Unlike jurisdictions such as Singapore, India did not (until very recently) have differentiated licensing for banks, i.e. granting licences for conducting a specific line of banking business. The prevalence of universal banking licences coupled with the burden of fulfilling increasingly stringent prudential norms meant that banks that received licences rarely ventured outside Indian cities which were their main profit centres. Consequently, the avowed goal of successive central governments to make basic banking services available to all citizens was not fulfilled.
While the Reserve Bank of India (RBI) tried to work around this roadblock through means like allowing banks to use business correspondents, linking branch expansion to the opening of branches in lesser banked areas, and offering incentives for priority-sector lending, the lack of commercial viability meant that millions of Indian citizens in rural and lesser banked areas did not have access to basic banking services. Government initiatives such as requiring public sector banks to take an active role in lesser banked areas too had limited success.
The lack of access to basic banking services became glaring when the government tried to move away from the subsidy model towards the direct cash benefit model, in which the subsidy recipient's account would be credited with the amount of the subsidy enabling them to purchase goods like kerosene at non-subsidized rates. While the direct cash benefit model would have helped India's woeful balance of payments situation, its implementation required subsidy recipients to have access to low or zero balance accounts. The lack of basic banking services for most subsidy recipients meant that the direct cash benefit model could not be fully implemented.
Separate licensing for banks was raised in a discussion paper on banking structure in India released by the RBI in August 2013, which also voiced the requirement for non-universal banking. The discussion paper noted that differentiated licensing in India would be "a desirable step", and that banks with differentiated prudential regimes and levels of access to public deposits could be established.
The next fillip to the concept of differentiated licensing came from the report of the Committee on Comprehensive Financial Services for Small Businesses and Low Income Households, which recommended the differentiation of banks on the basis of design such as payments banks for processing payments and deposits, full-service banks, and wholesale consumer banks.
The central government noted in its budget for 2014-15 that the RBI would create "a framework for licensing small banks and other differentiated banks ... to meet credit and remittance needs of small businesses, unorganized sector, low income households, farmers and migrant work force".
The RBI issued draft guidelines for licensing of payments banks in July 2014, finalized guidelines in November 2014, and clarifications on the guidelines in January 2015.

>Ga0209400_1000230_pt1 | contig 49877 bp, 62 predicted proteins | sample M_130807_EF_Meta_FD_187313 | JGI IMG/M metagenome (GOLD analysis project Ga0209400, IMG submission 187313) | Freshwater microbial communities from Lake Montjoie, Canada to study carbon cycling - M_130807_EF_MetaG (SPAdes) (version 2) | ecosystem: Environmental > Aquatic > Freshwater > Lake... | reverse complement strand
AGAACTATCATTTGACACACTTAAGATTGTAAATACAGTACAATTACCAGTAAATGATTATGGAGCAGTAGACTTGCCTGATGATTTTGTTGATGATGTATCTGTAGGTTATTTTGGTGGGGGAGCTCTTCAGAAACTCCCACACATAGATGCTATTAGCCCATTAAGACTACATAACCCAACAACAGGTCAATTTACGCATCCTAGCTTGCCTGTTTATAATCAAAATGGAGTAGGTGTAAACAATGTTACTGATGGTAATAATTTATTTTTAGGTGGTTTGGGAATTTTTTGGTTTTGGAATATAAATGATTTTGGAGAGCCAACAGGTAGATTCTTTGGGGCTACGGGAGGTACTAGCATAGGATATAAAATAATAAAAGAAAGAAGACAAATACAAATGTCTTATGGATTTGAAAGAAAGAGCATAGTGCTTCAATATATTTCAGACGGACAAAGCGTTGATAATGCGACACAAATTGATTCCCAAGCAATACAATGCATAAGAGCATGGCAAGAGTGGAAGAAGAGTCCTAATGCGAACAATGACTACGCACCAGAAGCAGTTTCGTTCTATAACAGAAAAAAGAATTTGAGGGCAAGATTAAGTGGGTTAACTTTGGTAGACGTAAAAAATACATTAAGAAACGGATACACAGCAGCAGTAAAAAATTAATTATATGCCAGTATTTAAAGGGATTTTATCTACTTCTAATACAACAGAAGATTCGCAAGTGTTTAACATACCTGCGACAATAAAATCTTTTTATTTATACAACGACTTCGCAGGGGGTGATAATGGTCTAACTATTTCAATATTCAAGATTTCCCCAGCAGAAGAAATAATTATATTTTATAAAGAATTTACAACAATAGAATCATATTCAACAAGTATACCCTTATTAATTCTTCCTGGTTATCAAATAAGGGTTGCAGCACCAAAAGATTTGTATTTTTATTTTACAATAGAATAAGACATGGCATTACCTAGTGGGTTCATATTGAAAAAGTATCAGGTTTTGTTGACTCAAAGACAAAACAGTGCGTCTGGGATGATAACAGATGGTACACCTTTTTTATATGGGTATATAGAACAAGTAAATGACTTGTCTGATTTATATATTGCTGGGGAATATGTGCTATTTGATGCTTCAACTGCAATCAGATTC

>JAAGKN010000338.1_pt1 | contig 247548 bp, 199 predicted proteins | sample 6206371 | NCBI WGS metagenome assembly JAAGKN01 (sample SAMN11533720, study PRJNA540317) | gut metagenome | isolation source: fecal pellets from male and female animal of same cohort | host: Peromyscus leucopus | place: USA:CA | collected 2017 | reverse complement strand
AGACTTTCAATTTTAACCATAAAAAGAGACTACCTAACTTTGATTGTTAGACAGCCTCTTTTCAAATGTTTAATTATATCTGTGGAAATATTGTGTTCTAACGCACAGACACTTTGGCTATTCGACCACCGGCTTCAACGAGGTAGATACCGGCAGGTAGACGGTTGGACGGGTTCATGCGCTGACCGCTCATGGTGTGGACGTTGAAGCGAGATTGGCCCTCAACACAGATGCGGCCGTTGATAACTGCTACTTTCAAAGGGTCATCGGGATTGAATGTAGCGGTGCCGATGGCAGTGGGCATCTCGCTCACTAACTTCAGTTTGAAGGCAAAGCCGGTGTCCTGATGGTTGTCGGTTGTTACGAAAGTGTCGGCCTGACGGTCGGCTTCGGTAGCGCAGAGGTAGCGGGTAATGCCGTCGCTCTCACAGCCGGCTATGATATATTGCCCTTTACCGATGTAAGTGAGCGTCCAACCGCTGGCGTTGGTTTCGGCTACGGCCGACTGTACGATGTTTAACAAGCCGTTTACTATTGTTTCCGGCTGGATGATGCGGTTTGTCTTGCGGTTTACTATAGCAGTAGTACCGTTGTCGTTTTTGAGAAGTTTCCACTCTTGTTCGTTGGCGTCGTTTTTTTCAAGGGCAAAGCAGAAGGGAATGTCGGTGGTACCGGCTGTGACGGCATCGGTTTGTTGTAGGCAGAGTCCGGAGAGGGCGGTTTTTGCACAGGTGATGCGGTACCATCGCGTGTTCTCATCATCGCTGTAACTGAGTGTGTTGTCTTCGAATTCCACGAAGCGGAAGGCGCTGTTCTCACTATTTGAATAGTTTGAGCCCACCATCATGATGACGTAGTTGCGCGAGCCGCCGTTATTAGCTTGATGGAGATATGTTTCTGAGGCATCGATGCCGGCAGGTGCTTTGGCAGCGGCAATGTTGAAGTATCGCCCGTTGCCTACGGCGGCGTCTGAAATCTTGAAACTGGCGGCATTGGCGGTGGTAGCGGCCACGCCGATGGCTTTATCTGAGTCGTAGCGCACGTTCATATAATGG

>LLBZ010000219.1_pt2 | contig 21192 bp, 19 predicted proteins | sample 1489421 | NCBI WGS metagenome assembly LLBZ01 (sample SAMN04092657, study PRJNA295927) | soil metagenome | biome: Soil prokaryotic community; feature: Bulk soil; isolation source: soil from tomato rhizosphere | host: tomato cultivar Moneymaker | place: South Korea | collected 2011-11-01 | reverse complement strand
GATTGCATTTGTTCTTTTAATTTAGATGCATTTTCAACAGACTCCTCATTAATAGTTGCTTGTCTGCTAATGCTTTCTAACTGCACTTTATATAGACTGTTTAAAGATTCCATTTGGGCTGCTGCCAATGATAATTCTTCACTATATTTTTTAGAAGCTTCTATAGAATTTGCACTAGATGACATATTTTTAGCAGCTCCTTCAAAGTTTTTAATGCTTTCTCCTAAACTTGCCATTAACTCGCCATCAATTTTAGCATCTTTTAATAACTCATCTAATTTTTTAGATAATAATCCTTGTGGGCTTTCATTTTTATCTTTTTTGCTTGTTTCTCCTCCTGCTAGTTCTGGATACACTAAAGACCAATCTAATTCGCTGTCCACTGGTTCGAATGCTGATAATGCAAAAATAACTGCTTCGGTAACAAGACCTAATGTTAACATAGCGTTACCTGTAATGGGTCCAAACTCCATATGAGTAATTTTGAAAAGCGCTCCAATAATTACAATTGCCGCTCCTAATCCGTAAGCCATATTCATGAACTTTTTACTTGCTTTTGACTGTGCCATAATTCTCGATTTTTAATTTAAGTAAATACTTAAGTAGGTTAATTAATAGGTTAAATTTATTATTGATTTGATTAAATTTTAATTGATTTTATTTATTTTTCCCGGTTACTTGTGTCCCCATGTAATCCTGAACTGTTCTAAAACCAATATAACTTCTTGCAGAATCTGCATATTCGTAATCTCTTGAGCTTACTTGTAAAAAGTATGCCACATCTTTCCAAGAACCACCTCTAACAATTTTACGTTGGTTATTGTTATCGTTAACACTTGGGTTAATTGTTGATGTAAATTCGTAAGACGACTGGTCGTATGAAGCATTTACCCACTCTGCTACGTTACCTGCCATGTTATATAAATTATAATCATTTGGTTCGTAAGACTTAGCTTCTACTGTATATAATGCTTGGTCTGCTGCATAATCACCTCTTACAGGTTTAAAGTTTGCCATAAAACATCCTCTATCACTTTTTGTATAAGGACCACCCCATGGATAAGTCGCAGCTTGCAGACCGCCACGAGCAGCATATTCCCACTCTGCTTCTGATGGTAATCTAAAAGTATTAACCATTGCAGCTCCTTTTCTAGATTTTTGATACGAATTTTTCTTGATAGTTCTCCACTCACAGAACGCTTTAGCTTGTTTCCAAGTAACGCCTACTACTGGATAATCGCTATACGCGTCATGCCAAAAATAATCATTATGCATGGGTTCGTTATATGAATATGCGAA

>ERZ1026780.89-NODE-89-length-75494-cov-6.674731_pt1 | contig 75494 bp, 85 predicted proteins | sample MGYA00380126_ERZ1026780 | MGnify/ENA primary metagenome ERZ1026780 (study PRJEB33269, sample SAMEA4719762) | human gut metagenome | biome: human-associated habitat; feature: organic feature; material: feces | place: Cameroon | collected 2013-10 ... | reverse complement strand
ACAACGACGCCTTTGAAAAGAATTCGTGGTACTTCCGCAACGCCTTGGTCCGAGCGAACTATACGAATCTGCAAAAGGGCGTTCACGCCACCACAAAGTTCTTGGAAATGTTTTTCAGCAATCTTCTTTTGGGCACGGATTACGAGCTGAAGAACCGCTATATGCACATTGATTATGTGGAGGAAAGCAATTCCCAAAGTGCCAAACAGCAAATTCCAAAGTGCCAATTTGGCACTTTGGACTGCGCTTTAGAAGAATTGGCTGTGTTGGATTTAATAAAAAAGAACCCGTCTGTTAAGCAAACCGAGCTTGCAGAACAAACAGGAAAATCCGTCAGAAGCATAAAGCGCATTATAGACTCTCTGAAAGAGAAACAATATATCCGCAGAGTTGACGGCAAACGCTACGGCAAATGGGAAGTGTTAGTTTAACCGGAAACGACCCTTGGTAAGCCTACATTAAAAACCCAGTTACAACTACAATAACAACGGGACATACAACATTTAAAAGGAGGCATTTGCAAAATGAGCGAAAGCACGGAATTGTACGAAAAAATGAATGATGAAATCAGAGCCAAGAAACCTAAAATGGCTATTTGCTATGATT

As per the guidelines, payments banks promote financial inclusion by providing small savings accounts and payments/remittance services to low-income households, small businesses, etc. Casting a wide net, the guidelines allow existing pre-paid instrument issuers, public sector entities, individual professionals, and entities such as mobile telephone companies and supermarket chains to establish payments banks.
A payments bank will be required to include "payments bank" in its legal name. Payments banks will be able to accept current and savings deposits up to `100,000 (US$1,620) from individuals, small businesses and other permitted entities. A payments bank cannot accept deposits from non-resident Indians.
To provide operational flexibility, the guidelines allow payments banks to conduct a series of transactions exceeding `100,000 as long as the balance at the end of the day does not exceed `100,000. This cap can be enhanced by the RBI based on the bank's performance.
Payments banks are allowed to issue "ATM" and debit cards, but not credit cards. Further, the banks can provide internet banking and undertake bill payments. The banks are also allowed to access payment gateways and process cross-border remittances that are in the nature of personal payments and current account remittances.
Although payments banks cannot engage in lending activities, they are permitted to engage in simple financial activities not requiring any them to commit funds such as distributing mutual fund units and insurance products, with the prior approval of the RBI.
Payments banks are a step in the right direction to foster and encourage financial inclusion in India. The deadline for receipt of applications to establish payments banks is 2 February 2015, and many private sector participants as well as government-operated India Post are said to have applied to the RBI to establish payments banks. Similar to the granting of universal banking licences by the RBI in 2014 to IDFC and Bandhan, this too is expected to have a positive effect in strengthening and deepening the Indian financial market.
This article was first published in the February 2015 issue of the India Business Law Journal.
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